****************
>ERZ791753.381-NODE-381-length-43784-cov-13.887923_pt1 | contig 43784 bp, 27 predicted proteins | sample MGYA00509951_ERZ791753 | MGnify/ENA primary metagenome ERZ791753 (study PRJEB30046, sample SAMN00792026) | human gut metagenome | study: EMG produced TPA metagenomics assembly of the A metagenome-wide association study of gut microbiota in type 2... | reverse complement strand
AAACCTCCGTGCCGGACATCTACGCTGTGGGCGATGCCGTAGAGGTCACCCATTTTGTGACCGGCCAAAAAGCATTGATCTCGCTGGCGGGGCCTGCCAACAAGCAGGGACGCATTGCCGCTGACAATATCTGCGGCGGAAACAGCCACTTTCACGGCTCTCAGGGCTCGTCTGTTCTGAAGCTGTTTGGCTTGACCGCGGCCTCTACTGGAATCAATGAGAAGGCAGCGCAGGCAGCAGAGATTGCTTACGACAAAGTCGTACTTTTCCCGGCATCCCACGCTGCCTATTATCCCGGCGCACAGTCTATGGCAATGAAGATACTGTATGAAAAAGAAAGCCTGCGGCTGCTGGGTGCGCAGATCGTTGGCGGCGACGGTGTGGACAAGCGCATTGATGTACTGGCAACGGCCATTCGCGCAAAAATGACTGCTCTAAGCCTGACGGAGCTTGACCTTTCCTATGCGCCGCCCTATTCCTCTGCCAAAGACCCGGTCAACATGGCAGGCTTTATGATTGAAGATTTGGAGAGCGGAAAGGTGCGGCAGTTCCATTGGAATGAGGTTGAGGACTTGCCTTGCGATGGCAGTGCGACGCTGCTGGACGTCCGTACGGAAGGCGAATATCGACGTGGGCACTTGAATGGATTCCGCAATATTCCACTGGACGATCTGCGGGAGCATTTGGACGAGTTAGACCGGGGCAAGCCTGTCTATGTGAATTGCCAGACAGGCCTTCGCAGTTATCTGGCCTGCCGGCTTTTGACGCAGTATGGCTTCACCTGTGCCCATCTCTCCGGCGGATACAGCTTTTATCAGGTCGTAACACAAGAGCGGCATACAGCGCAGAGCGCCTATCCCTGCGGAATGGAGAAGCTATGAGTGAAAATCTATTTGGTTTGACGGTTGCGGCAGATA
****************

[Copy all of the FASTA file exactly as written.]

>ERZ791753.381-NODE-381-length-43784-cov-13.887923_pt1 | contig 43784 bp, 27 predicted proteins | sample MGYA00509951_ERZ791753 | MGnify/ENA primary metagenome ERZ791753 (study PRJEB30046, sample SAMN00792026) | human gut metagenome | study: EMG produced TPA metagenomics assembly of the A metagenome-wide association study of gut microbiota in type 2... | reverse complement strand
AAACCTCCGTGCCGGACATCTACGCTGTGGGCGATGCCGTAGAGGTCACCCATTTTGTGACCGGCCAAAAAGCATTGATCTCGCTGGCGGGGCCTGCCAACAAGCAGGGACGCATTGCCGCTGACAATATCTGCGGCGGAAACAGCCACTTTCACGGCTCTCAGGGCTCGTCTGTTCTGAAGCTGTTTGGCTTGACCGCGGCCTCTACTGGAATCAATGAGAAGGCAGCGCAGGCAGCAGAGATTGCTTACGACAAAGTCGTACTTTTCCCGGCATCCCACGCTGCCTATTATCCCGGCGCACAGTCTATGGCAATGAAGATACTGTATGAAAAAGAAAGCCTGCGGCTGCTGGGTGCGCAGATCGTTGGCGGCGACGGTGTGGACAAGCGCATTGATGTACTGGCAACGGCCATTCGCGCAAAAATGACTGCTCTAAGCCTGACGGAGCTTGACCTTTCCTATGCGCCGCCCTATTCCTCTGCCAAAGACCCGGTCAACATGGCAGGCTTTATGATTGAAGATTTGGAGAGCGGAAAGGTGCGGCAGTTCCATTGGAATGAGGTTGAGGACTTGCCTTGCGATGGCAGTGCGACGCTGCTGGACGTCCGTACGGAAGGCGAATATCGACGTGGGCACTTGAATGGATTCCGCAATATTCCACTGGACGATCTGCGGGAGCATTTGGACGAGTTAGACCGGGGCAAGCCTGTCTATGTGAATTGCCAGACAGGCCTTCGCAGTTATCTGGCCTGCCGGCTTTTGACGCAGTATGGCTTCACCTGTGCCCATCTCTCCGGCGGATACAGCTTTTATCAGGTCGTAACACAAGAGCGGCATACAGCGCAGAGCGCCTATCCCTGCGGAATGGAGAAGCTATGAGTGAAAATCTATTTGGTTTGACGGTTGCGGCAGATA